Bloody war rages back and forth across England as the Yorkists and Lancastrians clash. Sides are changed and promises broken and Henry’s wish for a quiet life ends badly.
Source : All three plays have been from the New Cambridge Shakespeare series.
Starting where part 2 ended, Henry agrees to pass the crown to York if he is allowed to live out his natural life as King, much to the anger of Queen Margaret and her son Prince Edward, who will lose his right to succession. But both sides renege on the deal, and Margaret raises an army. York’s youngest son is killed in cold blood by Clifford, and York is captured and cruelly mocked by Margaret with the fate of his son before he too is killed.
The three surviving sons of York; Edward, Richard and George, along with the Earl of Warwick, continue the battle, and King Henry is really just a cipher, playing no role other than an inconvenient figure firmly pushed to the background by both parties, and an embarrassment to his own family. At one point he sits and bemoans his fate, yet again is overshadowed by the suffering of the common people forced into war as a son accidentally kills his own father, and a father kills his own son in the confusion and chaos.
The brothers are triumphant, and the eldest, Edward takes the throne. Warwick sets off to France to arrange a marriage between Edward and King Louis’ sister Bona, but meanwhile lascivious Edward marries the widowed Lady Elizabeth Grey, and insults Louis and Warwick, driving them both to side with Margaret and the young displaced Prince. More battles and deaths, until finally the Yorkists reassert their position and again Edward of York takes the crown. But in the background his brother Richard, twisted in mind and body, will stop at nothing to become king. He has already had a hand in killing the young Prince Edward and has murdered Henry, and is plotting to clear a path to the throne through his own relatives next.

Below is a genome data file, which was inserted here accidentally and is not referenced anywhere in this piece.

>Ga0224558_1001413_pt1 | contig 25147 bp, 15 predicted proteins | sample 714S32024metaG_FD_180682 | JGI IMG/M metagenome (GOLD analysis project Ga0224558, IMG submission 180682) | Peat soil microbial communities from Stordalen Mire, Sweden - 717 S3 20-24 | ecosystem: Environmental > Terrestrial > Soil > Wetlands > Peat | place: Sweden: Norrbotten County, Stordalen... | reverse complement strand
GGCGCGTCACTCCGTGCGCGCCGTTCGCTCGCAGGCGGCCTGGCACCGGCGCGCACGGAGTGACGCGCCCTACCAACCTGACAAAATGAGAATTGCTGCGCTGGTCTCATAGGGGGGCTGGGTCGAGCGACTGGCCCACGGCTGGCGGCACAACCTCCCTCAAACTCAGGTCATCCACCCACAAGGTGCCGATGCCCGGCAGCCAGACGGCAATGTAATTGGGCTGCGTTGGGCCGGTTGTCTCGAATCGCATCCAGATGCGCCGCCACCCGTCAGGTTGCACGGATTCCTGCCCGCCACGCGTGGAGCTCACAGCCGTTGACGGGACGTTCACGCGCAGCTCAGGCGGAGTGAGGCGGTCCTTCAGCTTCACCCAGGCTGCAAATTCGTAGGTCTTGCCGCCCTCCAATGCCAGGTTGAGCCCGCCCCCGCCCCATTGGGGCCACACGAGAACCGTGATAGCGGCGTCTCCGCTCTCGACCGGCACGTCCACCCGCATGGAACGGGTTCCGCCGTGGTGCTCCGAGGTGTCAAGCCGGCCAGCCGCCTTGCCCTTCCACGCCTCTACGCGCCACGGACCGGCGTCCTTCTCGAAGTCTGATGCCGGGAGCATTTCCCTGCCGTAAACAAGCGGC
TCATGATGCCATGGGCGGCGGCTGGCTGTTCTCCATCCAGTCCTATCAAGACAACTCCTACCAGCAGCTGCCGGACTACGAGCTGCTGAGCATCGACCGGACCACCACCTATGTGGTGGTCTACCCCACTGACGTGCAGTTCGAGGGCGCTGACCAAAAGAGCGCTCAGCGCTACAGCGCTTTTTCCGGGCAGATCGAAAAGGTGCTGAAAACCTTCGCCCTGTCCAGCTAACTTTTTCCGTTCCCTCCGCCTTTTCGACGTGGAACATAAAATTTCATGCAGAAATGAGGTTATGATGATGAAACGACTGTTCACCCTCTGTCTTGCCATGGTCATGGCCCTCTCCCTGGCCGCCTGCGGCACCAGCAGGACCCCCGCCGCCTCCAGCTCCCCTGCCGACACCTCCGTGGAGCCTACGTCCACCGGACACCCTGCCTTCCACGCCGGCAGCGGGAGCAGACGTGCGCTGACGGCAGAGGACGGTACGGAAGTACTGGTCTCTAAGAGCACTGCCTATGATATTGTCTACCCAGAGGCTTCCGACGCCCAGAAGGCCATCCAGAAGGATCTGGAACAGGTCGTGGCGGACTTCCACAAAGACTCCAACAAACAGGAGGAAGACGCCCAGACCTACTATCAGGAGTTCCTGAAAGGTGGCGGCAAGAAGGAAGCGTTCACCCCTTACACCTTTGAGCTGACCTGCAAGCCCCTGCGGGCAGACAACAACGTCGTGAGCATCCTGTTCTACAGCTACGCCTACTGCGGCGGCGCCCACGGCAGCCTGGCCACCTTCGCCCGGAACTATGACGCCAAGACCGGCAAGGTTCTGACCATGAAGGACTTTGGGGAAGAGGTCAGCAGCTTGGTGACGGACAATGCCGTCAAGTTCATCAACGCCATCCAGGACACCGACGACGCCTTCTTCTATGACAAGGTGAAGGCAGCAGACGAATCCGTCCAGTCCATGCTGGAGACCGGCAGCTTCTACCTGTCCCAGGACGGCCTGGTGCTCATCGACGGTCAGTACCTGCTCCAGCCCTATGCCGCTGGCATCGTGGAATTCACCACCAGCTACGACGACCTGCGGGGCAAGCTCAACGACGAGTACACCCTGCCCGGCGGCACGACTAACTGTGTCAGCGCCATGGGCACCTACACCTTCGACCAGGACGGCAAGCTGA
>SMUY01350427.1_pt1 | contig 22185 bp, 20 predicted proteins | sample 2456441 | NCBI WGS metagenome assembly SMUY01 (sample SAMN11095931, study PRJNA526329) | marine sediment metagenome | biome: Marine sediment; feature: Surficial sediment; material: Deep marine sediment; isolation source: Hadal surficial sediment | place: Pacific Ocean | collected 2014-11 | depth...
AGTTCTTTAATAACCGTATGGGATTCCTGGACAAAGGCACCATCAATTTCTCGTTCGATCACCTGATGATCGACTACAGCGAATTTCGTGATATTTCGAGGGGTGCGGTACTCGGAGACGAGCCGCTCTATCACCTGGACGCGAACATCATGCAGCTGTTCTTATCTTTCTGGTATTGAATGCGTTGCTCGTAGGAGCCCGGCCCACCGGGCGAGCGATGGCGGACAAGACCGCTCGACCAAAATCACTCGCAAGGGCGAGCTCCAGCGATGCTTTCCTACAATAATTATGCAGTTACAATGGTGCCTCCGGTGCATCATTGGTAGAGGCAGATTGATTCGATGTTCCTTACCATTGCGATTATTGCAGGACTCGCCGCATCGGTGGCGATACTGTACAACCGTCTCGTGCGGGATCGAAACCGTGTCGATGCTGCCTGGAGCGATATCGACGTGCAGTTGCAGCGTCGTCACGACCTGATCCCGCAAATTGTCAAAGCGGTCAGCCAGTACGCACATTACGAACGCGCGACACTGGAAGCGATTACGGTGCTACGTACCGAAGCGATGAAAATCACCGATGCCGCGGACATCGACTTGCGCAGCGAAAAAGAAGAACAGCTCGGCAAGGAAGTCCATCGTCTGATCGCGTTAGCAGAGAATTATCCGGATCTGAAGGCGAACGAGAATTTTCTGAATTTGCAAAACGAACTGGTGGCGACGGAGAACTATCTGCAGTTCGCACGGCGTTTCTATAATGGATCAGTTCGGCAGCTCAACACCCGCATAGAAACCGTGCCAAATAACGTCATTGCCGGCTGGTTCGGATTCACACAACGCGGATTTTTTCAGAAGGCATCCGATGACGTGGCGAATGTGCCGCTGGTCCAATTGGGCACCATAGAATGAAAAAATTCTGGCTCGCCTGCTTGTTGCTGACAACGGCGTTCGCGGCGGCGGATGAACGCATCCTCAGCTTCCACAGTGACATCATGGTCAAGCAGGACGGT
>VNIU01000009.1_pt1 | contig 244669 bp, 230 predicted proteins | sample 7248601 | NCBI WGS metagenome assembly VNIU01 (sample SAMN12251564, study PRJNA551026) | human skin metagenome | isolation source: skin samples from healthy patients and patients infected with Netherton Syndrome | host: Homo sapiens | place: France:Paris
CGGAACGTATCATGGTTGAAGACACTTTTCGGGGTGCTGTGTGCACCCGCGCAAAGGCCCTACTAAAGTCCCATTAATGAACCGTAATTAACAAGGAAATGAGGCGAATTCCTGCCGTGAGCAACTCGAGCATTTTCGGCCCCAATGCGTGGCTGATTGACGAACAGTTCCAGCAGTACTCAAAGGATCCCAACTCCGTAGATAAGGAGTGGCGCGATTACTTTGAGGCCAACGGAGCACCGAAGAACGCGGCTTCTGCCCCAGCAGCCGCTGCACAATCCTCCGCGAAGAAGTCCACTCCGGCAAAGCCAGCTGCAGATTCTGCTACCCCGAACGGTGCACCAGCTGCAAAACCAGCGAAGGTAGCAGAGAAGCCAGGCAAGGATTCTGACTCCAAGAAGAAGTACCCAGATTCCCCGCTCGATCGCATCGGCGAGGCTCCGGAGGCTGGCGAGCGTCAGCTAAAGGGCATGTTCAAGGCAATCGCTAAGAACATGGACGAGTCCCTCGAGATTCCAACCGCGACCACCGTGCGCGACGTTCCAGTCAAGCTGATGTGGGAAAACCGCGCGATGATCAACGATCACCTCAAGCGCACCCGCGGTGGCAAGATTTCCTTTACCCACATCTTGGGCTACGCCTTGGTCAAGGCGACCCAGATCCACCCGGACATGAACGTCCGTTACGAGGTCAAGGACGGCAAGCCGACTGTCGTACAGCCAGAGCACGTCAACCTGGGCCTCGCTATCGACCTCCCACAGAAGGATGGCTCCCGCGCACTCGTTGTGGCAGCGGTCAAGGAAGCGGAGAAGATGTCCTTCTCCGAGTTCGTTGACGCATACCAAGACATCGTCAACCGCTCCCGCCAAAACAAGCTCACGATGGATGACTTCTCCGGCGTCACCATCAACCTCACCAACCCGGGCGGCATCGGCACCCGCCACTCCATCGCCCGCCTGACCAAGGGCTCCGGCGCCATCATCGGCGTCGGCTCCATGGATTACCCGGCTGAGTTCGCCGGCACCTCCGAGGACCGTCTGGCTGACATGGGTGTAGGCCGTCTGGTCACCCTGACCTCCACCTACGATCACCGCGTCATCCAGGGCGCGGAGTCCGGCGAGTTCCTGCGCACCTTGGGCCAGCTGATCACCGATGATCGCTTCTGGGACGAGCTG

Several excellent quotes:
Henry musing on how much better a simple shepherd’s life would be
“Ah what a life were this! How sweet how lovely!
Gives not the hawthorn bush a sweeter shade to shepherds looking on their silly sheep
Than doth a rich embroidered canopy to kings that fear their subjects’ treachery?
O yes it doth ; a thousandfold it doth.”
Act 2, scene 5, lines 41-46
Dying Warwick agrees it wasn’t worth it in the end
“Why, what is pomp, rule, reign but earth and dust? And live we how we can, yet die we must.”
Act 5, scene 2, lines 27-28
And Richard plots the deaths of those that still stand between him and the crown, his own brothers and nephew
“And one by one I will dispatch the rest, Counting myself but bad till I be best.”
Act 5, scene 6, lines 91-92
Personal rating: 7/10
Before moving onto the next plays, I plan to watch the recent television production The Hollow Crown which covers these plays and features a stellar cast including Benedict Cumberbatch as soon to be King Richard III.